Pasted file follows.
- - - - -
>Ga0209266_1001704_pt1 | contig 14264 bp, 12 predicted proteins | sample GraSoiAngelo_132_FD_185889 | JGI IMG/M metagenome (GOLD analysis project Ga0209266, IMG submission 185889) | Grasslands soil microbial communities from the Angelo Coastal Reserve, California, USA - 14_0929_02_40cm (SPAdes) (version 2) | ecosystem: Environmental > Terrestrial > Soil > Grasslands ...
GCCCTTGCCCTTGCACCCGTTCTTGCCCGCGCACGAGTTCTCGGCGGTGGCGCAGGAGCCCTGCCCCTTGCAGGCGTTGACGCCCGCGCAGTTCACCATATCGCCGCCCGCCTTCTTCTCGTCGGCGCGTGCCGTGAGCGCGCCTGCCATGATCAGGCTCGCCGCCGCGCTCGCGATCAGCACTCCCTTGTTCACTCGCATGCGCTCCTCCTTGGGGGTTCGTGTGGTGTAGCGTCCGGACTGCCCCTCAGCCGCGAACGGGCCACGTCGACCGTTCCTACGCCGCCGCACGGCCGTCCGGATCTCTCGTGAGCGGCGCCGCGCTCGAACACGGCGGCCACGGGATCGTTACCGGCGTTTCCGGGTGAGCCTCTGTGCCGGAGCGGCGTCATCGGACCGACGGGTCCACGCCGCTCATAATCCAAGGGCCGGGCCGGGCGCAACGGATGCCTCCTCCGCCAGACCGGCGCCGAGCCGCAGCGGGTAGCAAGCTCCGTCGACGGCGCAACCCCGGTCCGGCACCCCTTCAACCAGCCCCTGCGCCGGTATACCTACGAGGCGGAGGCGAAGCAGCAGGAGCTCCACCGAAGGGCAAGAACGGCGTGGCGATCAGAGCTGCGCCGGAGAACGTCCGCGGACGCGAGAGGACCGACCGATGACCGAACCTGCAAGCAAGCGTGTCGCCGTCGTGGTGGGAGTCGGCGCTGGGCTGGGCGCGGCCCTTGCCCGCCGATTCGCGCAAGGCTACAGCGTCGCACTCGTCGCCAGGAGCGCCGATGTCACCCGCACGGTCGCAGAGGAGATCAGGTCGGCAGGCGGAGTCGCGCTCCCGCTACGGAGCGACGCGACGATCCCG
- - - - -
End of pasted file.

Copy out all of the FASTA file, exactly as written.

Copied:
>Ga0209266_1001704_pt1 | contig 14264 bp, 12 predicted proteins | sample GraSoiAngelo_132_FD_185889 | JGI IMG/M metagenome (GOLD analysis project Ga0209266, IMG submission 185889) | Grasslands soil microbial communities from the Angelo Coastal Reserve, California, USA - 14_0929_02_40cm (SPAdes) (version 2) | ecosystem: Environmental > Terrestrial > Soil > Grasslands ...
GCCCTTGCCCTTGCACCCGTTCTTGCCCGCGCACGAGTTCTCGGCGGTGGCGCAGGAGCCCTGCCCCTTGCAGGCGTTGACGCCCGCGCAGTTCACCATATCGCCGCCCGCCTTCTTCTCGTCGGCGCGTGCCGTGAGCGCGCCTGCCATGATCAGGCTCGCCGCCGCGCTCGCGATCAGCACTCCCTTGTTCACTCGCATGCGCTCCTCCTTGGGGGTTCGTGTGGTGTAGCGTCCGGACTGCCCCTCAGCCGCGAACGGGCCACGTCGACCGTTCCTACGCCGCCGCACGGCCGTCCGGATCTCTCGTGAGCGGCGCCGCGCTCGAACACGGCGGCCACGGGATCGTTACCGGCGTTTCCGGGTGAGCCTCTGTGCCGGAGCGGCGTCATCGGACCGACGGGTCCACGCCGCTCATAATCCAAGGGCCGGGCCGGGCGCAACGGATGCCTCCTCCGCCAGACCGGCGCCGAGCCGCAGCGGGTAGCAAGCTCCGTCGACGGCGCAACCCCGGTCCGGCACCCCTTCAACCAGCCCCTGCGCCGGTATACCTACGAGGCGGAGGCGAAGCAGCAGGAGCTCCACCGAAGGGCAAGAACGGCGTGGCGATCAGAGCTGCGCCGGAGAACGTCCGCGGACGCGAGAGGACCGACCGATGACCGAACCTGCAAGCAAGCGTGTCGCCGTCGTGGTGGGAGTCGGCGCTGGGCTGGGCGCGGCCCTTGCCCGCCGATTCGCGCAAGGCTACAGCGTCGCACTCGTCGCCAGGAGCGCCGATGTCACCCGCACGGTCGCAGAGGAGATCAGGTCGGCAGGCGGAGTCGCGCTCCCGCTACGGAGCGACGCGACGATCCCG